Another alert from the Health Ministry on the recall of the Taro biscuit made by Bairong (or Bai Rong) due to excessive level of melamine contents. Melamine level detected in the Taro biscuits was 75ppm (parts per million), way over the permissible level. This product however, may not be available in Malaysia market.
As the fact given by the Health Ministry to the press is vague, Bairong could be the Dongguan-based Bairong Food Stuff Company.
Dongguan-based Bairong Food Stuff Company was in hot soup in 2007 when their products was also found to have excessive content of formaldehyde. Bairong has been blacklisted before by the Philippines's Bureau of Food and Drugs (BFAD) on contamination allegations.
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Taro biscuits ordered to be off shelves immediately
KUALA LUMPUR: The Health Ministry has ordered Taro brand biscuit produced by Bairong to be withdrawn from the market with immediate effect after tests showed it contained melamine above the permissible level.
The ministry’s food quality and safety division director, Noraini Mohd Othman, said in a statement yesterday the product contained above the 75ppm (parts per million) level of melamine that is permitted.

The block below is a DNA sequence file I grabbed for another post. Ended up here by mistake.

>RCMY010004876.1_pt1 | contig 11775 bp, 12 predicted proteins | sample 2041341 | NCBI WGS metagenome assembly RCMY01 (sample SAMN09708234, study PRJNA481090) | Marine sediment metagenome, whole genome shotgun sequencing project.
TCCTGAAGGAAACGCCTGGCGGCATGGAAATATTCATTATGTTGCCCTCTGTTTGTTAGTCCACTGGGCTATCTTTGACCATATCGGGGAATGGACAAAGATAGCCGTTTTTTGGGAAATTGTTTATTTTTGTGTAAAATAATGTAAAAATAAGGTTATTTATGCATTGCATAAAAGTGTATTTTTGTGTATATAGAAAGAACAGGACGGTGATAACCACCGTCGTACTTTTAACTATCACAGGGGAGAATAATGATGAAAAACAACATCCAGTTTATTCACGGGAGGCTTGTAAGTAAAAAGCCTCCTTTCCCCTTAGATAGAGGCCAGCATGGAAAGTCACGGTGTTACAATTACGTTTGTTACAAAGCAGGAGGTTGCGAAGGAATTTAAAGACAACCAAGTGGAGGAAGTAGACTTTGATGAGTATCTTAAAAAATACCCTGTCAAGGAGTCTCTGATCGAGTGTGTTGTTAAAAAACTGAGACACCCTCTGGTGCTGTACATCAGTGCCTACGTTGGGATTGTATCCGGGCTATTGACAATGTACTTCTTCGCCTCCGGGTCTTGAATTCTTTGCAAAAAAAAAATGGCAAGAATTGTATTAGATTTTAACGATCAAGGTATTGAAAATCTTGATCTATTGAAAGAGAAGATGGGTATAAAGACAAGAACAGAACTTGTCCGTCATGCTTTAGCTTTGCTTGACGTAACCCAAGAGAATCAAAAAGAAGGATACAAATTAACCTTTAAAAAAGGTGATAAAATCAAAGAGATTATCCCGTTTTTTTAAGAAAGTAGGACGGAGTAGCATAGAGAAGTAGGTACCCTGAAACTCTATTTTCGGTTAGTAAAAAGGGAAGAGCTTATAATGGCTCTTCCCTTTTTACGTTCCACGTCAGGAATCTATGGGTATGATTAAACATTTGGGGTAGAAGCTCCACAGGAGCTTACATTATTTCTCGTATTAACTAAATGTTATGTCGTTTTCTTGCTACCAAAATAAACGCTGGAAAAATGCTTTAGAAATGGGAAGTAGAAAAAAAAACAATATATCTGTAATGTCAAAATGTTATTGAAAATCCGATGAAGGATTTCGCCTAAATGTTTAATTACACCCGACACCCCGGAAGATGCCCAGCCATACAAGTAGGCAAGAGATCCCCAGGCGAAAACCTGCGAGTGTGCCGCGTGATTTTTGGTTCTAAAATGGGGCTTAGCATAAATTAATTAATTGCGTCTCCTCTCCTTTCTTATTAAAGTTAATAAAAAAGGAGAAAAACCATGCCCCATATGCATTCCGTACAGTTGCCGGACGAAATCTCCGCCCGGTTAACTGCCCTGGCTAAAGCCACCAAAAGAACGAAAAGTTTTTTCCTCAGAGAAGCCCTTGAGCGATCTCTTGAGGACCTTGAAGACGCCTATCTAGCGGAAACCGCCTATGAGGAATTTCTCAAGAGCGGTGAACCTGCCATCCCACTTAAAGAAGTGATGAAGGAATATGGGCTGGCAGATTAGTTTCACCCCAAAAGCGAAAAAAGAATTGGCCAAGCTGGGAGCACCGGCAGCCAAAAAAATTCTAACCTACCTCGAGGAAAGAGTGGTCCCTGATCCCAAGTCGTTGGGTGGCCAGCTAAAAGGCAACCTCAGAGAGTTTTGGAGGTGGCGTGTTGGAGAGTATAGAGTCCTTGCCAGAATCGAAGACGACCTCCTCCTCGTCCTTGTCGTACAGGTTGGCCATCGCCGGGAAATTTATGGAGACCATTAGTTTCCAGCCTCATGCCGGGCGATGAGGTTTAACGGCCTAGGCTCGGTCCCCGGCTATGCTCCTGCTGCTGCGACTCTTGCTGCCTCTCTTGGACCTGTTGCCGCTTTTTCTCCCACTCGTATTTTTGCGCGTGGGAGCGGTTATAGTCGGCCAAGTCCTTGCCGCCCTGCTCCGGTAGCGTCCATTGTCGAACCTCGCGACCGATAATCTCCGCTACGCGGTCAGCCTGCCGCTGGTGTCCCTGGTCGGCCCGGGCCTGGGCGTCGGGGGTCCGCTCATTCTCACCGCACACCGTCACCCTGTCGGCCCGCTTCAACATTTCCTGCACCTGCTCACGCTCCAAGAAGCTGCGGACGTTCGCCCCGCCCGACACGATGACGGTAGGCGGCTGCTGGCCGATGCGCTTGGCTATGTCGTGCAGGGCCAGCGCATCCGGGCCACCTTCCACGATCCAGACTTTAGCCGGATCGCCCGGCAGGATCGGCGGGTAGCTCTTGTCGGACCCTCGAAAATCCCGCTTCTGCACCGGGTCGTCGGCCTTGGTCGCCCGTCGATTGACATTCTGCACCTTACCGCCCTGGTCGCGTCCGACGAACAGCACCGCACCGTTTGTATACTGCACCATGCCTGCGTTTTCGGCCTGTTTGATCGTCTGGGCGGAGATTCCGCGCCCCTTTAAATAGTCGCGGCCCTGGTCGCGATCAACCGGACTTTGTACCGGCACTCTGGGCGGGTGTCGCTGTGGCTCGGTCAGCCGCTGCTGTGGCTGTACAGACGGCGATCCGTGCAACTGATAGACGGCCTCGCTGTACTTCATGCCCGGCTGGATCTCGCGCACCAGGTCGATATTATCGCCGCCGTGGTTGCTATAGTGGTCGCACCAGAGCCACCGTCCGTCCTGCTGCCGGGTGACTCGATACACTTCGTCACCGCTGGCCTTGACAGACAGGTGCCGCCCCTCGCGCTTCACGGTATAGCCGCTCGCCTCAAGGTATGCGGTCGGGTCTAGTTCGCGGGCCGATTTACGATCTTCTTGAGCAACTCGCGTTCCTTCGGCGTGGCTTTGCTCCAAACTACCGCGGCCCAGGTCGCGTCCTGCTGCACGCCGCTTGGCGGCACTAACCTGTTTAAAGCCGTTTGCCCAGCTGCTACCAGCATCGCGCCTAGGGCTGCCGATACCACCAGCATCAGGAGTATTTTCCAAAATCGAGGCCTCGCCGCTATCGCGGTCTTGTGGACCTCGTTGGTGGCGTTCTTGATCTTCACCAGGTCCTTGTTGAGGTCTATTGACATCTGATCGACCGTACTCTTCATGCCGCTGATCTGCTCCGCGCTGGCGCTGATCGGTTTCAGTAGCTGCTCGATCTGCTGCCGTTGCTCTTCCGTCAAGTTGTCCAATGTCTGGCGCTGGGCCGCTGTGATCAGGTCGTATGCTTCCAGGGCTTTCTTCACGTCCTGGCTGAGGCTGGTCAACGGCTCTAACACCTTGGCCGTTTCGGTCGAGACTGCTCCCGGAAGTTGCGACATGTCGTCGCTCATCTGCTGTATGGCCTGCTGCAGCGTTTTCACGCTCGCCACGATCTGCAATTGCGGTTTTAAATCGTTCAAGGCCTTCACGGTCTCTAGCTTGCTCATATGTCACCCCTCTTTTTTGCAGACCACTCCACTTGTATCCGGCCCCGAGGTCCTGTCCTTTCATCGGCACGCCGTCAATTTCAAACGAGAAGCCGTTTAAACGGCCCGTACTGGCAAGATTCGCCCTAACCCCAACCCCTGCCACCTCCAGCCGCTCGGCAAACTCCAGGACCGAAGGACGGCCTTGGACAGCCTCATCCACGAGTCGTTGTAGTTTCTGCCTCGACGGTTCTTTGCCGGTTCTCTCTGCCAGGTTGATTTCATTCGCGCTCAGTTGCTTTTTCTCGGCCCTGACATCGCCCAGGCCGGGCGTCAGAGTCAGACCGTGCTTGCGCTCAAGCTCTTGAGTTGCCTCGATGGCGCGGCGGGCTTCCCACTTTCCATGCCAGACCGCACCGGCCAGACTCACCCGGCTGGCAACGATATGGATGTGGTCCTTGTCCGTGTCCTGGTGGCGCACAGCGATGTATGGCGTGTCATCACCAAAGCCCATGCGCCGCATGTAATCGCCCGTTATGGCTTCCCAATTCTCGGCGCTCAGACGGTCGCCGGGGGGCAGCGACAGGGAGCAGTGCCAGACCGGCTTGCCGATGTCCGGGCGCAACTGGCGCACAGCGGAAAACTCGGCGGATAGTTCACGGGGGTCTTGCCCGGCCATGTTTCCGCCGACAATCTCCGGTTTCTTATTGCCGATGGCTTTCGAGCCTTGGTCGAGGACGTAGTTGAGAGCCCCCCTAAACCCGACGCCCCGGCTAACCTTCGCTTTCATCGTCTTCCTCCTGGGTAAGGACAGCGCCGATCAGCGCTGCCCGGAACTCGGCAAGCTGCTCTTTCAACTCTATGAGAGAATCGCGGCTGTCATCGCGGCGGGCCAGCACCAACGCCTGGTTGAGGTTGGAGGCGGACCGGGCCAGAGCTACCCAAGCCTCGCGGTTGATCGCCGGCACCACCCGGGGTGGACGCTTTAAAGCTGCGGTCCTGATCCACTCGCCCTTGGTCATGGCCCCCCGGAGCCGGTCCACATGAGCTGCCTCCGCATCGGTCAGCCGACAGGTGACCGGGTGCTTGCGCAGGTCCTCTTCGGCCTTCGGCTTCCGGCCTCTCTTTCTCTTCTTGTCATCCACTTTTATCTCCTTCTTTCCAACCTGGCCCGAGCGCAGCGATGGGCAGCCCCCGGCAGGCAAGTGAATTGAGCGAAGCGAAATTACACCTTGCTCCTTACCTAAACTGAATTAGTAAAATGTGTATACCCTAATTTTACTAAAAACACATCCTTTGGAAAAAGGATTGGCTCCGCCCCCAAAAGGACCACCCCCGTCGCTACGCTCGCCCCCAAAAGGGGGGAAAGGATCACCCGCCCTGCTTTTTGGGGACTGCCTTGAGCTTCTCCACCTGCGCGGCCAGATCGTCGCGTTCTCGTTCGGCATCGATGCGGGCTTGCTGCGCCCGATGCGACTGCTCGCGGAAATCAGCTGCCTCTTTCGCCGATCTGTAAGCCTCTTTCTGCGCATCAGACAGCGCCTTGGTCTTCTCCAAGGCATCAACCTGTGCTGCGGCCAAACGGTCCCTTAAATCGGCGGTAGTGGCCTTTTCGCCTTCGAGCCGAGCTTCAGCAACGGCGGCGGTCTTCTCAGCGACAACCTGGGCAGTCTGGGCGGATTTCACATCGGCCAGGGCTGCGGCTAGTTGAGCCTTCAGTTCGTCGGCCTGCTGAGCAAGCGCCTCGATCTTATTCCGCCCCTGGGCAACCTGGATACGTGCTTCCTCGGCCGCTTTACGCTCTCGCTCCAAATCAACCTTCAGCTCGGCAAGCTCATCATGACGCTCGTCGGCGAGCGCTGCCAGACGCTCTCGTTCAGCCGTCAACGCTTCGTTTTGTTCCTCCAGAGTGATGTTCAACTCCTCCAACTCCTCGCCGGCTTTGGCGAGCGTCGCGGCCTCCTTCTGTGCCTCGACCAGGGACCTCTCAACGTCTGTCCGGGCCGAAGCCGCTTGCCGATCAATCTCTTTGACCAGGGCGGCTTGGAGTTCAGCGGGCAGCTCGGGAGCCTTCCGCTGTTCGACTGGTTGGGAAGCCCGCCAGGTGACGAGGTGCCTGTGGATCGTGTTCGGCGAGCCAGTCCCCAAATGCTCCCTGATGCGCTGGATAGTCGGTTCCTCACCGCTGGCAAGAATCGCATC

The statement added that 12 products analysed by the division were found to meet the ministry’s standard for melamine content.
They are Fruit Jelly Stick (Motion), Genuine Pearl Jelly (Tian Tian), Lobster Peanut Crisp (Cap Layang), 888 (Egg & Milk Filling) (Vigor 888), Rice Crackers (Wang Wang), Biscuit Sticks (Four Seas). Mini Poppers Chocolate Flavoured (Walls), White Coffee 3in1 (Dali Coffee Beverage), Apple Sandwich Biscuits (Bairong), Colourfull Party (Cherry & Apple Biscuits) (Bairong), Almond Cakes (Fu Die Lai) and Curtes Chocolate (Giff). €” Bernama
Two south China biscuit manufacturers whose products were allegedly seized by authorities in the Philippines for containing toxic chemicals have refuted the claim, saying they have never exported to the country.
Dongguan-based Bairong Food Stuff Company and the Yongkang Food Company, both based in Guangdong Province, have been blacklisted by the Philippines's Bureau of Food and Drugs (BFAD) on contamination allegations.
Bairong spokesperson Xu Fengqiong said its products were sold in Singapore, Hong Kong and Malaysia, but it had no dealers or distributors in the Philippines, and the company had not directly exported its products to the country.
Sources from the Yongkang Food Company said the company was not licensed to export.
Both companies claimed their biscuits were safe.
Ma Feng, director of the food management department in Dongguan city quality supervision authority, said the bureau had found no formaldehyde after testing the products, ingredients and packaging materials.
He said the products had also been sent to the Guangdong provincial quality inspection authority for further tests.
(Xinhua News Agency July 21, 2007)
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